I built this workbench in the late 1980's. It serves me well and I have very few complaints. The design is basically the Frank Klausz bench that is detailed in Scott Landis' landmark The Workbench Book. The major changes I made were making it left-handed, and using a quick release vise as the front vise.
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Most modern workbenches don't use a traditional tail vise, they usually use some version of a face vise just at the end of the workbench, or some sort of wagon vise. While these approaches allow you to clamp lots of long things and are reasonably versatile I don't think they are nearly as useful as a traditional "L" shaped shoulder or tail vise.
The main reason why a traditional tail vise is so darn useful is because of the unobstructed gap you get in the front of your bench. this gives you the perfect way to solidly clamp chair legs, or any long part that needs to be held while you work on it from one end. You also have space on both sides of the work for tools.
In my case the tail vise also has dog holes so I can easily clamp boards over seven feet long, longer than my bench, and have them supported all along the underside, except for a small gap. With a end mounted face vise you just don't get that kind of support. Wagon vises do give you that kind of support but without allowing you to extend the clamping length past the length of the bench.
Another use for a tail vise is something I saw recently and adopted immediately. Tage Frid, one of the early writers for Fine Woodworking would saw his blind dovetail tails by holding them diagonally in the tail vise. I tried this and it means I don't have to crouch and saw up, and I can see both the inside face and the end grain as I am sawing.
My tail vise was made completely out of wood, the mechanism isn't perfect - but it works well enough. In fact when it comes to real work I use it a lot more than my face vise.
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I have nothing against wagon vises and their descendants, I think they are a great retrofit to a bench, are very useful, easy to build, and just have the limitations I mentioned above.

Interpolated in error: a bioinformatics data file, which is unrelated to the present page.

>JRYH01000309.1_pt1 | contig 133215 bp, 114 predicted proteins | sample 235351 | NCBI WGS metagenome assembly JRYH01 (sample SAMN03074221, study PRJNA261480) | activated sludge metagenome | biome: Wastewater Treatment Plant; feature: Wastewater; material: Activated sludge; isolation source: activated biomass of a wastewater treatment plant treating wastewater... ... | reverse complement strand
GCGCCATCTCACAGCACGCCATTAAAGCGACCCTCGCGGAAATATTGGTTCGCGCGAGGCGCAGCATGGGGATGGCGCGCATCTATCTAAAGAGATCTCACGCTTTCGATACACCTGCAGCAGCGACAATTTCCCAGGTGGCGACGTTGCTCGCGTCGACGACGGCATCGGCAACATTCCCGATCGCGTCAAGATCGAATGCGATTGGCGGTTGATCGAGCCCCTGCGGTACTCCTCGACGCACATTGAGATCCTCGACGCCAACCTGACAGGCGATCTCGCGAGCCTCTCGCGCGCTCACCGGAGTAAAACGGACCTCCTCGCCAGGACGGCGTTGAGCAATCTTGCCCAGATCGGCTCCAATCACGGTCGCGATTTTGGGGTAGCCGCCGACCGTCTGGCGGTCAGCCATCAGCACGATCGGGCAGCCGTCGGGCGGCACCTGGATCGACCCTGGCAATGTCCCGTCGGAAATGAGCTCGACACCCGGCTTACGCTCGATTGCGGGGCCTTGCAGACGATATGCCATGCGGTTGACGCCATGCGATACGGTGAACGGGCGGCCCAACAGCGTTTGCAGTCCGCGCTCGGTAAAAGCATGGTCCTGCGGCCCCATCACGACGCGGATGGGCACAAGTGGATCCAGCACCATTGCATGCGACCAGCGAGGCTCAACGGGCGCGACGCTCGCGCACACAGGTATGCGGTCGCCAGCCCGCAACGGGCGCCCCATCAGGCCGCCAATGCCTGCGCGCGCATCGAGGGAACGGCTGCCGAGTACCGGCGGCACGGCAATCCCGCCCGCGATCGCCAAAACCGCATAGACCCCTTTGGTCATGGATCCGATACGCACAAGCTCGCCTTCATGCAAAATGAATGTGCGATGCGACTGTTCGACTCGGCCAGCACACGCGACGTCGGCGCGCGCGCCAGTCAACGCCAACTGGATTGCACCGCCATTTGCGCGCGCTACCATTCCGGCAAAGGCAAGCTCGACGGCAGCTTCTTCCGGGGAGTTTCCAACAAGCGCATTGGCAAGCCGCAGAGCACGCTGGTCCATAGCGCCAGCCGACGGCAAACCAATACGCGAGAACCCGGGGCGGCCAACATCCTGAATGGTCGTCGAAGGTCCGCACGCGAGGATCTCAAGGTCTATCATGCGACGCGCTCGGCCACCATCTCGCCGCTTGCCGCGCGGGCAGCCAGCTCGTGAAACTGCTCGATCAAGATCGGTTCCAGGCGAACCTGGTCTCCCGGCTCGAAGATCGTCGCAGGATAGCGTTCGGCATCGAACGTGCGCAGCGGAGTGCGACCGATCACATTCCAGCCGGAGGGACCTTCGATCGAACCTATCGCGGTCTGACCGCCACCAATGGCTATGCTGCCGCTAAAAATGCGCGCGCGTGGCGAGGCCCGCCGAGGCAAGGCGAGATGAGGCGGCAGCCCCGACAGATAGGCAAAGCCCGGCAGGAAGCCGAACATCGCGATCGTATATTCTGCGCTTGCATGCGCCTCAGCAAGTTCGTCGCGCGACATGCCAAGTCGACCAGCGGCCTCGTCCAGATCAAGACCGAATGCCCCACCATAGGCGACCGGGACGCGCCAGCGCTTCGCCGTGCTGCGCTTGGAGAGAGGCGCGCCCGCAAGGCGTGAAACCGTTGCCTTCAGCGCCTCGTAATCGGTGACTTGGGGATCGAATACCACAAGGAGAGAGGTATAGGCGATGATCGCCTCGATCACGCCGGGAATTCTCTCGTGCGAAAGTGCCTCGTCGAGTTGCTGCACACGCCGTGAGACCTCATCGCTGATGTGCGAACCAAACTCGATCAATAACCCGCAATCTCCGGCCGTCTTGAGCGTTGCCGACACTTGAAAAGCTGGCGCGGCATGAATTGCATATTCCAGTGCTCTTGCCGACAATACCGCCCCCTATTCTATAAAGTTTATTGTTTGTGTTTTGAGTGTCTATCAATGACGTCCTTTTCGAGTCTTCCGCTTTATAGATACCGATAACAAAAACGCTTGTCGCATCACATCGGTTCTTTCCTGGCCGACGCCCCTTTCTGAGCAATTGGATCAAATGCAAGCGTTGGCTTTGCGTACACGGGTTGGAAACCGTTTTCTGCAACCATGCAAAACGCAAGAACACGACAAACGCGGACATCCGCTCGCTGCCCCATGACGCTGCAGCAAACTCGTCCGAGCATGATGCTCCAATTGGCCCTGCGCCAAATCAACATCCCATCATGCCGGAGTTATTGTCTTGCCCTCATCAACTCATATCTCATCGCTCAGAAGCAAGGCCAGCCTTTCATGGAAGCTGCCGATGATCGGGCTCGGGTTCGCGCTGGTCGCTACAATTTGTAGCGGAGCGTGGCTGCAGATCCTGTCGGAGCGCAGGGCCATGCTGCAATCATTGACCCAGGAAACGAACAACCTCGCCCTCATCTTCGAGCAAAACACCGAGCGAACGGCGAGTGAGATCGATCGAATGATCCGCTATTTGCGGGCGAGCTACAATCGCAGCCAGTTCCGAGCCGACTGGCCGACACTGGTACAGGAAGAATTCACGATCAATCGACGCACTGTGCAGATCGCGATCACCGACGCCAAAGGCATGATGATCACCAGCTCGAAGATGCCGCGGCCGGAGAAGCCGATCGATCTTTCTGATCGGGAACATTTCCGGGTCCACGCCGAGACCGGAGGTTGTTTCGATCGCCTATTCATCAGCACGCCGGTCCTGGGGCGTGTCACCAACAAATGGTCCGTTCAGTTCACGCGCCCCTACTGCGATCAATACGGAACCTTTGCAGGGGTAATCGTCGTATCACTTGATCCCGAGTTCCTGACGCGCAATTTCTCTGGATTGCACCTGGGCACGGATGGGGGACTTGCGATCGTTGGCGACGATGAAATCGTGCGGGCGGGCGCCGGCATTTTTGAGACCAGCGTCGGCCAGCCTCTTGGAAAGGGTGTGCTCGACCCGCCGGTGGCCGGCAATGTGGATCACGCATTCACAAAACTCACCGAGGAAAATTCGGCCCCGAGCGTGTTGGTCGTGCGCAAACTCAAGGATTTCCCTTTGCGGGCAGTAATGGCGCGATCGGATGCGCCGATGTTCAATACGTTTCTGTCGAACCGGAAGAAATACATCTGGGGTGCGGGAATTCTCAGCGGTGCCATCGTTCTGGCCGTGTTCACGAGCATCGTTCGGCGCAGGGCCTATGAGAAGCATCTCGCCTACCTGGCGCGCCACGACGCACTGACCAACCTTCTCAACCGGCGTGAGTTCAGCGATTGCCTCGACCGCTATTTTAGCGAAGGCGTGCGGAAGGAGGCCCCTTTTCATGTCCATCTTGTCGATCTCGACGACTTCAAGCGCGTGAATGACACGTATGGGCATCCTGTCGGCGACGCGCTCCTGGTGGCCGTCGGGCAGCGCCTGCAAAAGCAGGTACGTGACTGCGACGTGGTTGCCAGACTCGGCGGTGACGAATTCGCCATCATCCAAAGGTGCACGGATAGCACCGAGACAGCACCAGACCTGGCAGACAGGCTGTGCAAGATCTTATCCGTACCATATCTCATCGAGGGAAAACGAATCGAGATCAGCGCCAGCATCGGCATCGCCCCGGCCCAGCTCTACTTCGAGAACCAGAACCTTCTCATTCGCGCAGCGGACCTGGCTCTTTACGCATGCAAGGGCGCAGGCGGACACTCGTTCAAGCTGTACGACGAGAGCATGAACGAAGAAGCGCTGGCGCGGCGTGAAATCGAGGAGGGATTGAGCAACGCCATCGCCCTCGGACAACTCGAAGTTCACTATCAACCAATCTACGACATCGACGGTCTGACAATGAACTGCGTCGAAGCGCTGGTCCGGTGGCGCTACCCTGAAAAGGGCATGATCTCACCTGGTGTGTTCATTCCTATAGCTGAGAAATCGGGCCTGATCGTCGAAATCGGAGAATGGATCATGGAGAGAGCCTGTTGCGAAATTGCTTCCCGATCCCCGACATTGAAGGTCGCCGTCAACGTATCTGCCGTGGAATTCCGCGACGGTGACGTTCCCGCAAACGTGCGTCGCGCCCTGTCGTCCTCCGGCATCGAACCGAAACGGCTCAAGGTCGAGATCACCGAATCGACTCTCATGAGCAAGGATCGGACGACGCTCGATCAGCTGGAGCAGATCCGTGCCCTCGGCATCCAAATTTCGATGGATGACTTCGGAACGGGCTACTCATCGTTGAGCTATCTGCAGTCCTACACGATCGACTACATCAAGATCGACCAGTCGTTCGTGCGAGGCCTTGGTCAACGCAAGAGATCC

I do have it in for the double screw vise mounted at the end of the bench. In my opinion it's definitely at the bottom of the heap of vises. I understand why a double screw vise can be handy on the face of the bench - for clamping boards for dovetails and things like that but even so any regular double screw vise is a little low for fine work. Additionally the light is wrong at the ends of a workbench for fine work. A Moxon Vise in any of its forms is far more useful and is at the right height. For regular clamping of long boards all a double screw vise at the end of the bench does it give you two threads that can bind and if a piece of wood or wide panel is not going to move around the bench with a single threaded vise, two threads don't add anything. As for gluing up big panels and things - well that's why bar clamps were invented. Gluing up in a vise is a shortcut I have been guilty of but for a wide panel bar clamps are a much better solution than an end mounted twin thread vise.
P.S. I apologize for the poor quality of the photos. They really should be from the other side of the bench and show me actually doing something useful.
This "Tools & Craft" section is provided courtesy of Joel Moskowitz, founder of Tools for Working Wood, the Brooklyn-based catalog retailer of everything from hand tools to Festool; check out their online shop here. Joel also founded Gramercy Tools, the award-winning boutique manufacturer of hand tools made the old-fashioned way: Built to work and built to last.